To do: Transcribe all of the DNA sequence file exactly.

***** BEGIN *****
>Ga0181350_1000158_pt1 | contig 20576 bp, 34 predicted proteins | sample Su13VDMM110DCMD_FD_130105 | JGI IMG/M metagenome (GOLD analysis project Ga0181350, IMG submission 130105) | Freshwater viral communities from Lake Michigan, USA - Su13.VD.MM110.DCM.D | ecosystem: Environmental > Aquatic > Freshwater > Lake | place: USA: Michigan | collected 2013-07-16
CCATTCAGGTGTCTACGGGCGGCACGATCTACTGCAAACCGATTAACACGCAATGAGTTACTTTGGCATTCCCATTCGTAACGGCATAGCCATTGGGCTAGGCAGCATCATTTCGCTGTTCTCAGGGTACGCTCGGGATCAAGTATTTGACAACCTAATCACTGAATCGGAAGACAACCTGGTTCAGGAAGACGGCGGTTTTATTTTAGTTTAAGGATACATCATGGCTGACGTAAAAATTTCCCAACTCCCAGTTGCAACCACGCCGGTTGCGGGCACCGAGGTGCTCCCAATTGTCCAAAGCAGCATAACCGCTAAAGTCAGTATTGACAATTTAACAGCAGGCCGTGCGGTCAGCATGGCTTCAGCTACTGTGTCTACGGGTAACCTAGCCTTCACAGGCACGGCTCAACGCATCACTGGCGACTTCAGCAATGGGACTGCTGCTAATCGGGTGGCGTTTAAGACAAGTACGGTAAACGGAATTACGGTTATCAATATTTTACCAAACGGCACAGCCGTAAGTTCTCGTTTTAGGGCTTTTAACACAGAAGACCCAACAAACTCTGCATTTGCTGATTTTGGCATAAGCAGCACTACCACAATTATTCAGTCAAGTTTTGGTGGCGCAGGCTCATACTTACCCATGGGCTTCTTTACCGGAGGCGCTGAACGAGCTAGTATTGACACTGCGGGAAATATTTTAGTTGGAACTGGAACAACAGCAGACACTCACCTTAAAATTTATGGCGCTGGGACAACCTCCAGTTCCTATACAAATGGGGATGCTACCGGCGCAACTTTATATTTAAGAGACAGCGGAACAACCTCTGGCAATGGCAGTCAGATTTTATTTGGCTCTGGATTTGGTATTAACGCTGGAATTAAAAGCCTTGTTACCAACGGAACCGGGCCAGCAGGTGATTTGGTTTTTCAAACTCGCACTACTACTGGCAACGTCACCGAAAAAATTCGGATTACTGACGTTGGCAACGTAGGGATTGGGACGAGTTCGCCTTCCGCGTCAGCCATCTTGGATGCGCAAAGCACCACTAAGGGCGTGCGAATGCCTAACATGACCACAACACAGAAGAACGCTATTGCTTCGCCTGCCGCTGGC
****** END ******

>Ga0181350_1000158_pt1 | contig 20576 bp, 34 predicted proteins | sample Su13VDMM110DCMD_FD_130105 | JGI IMG/M metagenome (GOLD analysis project Ga0181350, IMG submission 130105) | Freshwater viral communities from Lake Michigan, USA - Su13.VD.MM110.DCM.D | ecosystem: Environmental > Aquatic > Freshwater > Lake | place: USA: Michigan | collected 2013-07-16
CCATTCAGGTGTCTACGGGCGGCACGATCTACTGCAAACCGATTAACACGCAATGAGTTACTTTGGCATTCCCATTCGTAACGGCATAGCCATTGGGCTAGGCAGCATCATTTCGCTGTTCTCAGGGTACGCTCGGGATCAAGTATTTGACAACCTAATCACTGAATCGGAAGACAACCTGGTTCAGGAAGACGGCGGTTTTATTTTAGTTTAAGGATACATCATGGCTGACGTAAAAATTTCCCAACTCCCAGTTGCAACCACGCCGGTTGCGGGCACCGAGGTGCTCCCAATTGTCCAAAGCAGCATAACCGCTAAAGTCAGTATTGACAATTTAACAGCAGGCCGTGCGGTCAGCATGGCTTCAGCTACTGTGTCTACGGGTAACCTAGCCTTCACAGGCACGGCTCAACGCATCACTGGCGACTTCAGCAATGGGACTGCTGCTAATCGGGTGGCGTTTAAGACAAGTACGGTAAACGGAATTACGGTTATCAATATTTTACCAAACGGCACAGCCGTAAGTTCTCGTTTTAGGGCTTTTAACACAGAAGACCCAACAAACTCTGCATTTGCTGATTTTGGCATAAGCAGCACTACCACAATTATTCAGTCAAGTTTTGGTGGCGCAGGCTCATACTTACCCATGGGCTTCTTTACCGGAGGCGCTGAACGAGCTAGTATTGACACTGCGGGAAATATTTTAGTTGGAACTGGAACAACAGCAGACACTCACCTTAAAATTTATGGCGCTGGGACAACCTCCAGTTCCTATACAAATGGGGATGCTACCGGCGCAACTTTATATTTAAGAGACAGCGGAACAACCTCTGGCAATGGCAGTCAGATTTTATTTGGCTCTGGATTTGGTATTAACGCTGGAATTAAAAGCCTTGTTACCAACGGAACCGGGCCAGCAGGTGATTTGGTTTTTCAAACTCGCACTACTACTGGCAACGTCACCGAAAAAATTCGGATTACTGACGTTGGCAACGTAGGGATTGGGACGAGTTCGCCTTCCGCGTCAGCCATCTTGGATGCGCAAAGCACCACTAAGGGCGTGCGAATGCCTAACATGACCACAACACAGAAGAACGCTATTGCTTCGCCTGCCGCTGGC